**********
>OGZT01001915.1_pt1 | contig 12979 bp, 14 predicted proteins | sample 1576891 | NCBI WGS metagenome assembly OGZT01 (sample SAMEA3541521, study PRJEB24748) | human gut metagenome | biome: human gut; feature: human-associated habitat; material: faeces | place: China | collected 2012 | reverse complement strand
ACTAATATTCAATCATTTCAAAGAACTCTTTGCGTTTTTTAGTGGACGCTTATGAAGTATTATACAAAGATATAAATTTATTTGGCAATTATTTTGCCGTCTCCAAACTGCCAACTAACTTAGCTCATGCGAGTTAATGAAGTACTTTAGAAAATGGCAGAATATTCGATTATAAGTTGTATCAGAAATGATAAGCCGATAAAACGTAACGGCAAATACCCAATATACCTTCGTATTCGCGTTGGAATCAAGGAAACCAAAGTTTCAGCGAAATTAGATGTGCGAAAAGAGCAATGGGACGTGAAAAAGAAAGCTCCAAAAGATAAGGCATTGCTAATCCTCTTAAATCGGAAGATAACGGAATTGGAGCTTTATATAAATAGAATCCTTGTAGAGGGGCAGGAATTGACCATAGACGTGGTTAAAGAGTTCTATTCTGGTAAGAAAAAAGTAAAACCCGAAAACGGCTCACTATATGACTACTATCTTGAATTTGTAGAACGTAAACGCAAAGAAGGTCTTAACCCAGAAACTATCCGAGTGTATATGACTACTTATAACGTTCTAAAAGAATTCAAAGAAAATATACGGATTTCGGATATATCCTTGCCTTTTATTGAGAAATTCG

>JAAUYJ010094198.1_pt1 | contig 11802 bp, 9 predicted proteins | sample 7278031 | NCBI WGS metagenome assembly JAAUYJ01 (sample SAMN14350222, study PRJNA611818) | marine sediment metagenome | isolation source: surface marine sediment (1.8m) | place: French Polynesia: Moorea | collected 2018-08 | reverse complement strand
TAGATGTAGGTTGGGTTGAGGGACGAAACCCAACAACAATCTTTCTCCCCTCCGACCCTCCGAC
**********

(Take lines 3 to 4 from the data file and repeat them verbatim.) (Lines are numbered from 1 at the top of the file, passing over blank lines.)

>JAAUYJ010094198.1_pt1 | contig 11802 bp, 9 predicted proteins | sample 7278031 | NCBI WGS metagenome assembly JAAUYJ01 (sample SAMN14350222, study PRJNA611818) | marine sediment metagenome | isolation source: surface marine sediment (1.8m) | place: French Polynesia: Moorea | collected 2018-08 | reverse complement strand
TAGATGTAGGTTGGGTTGAGGGACGAAACCCAACAACAATCTTTCTCCCCTCCGACCCTCCGAC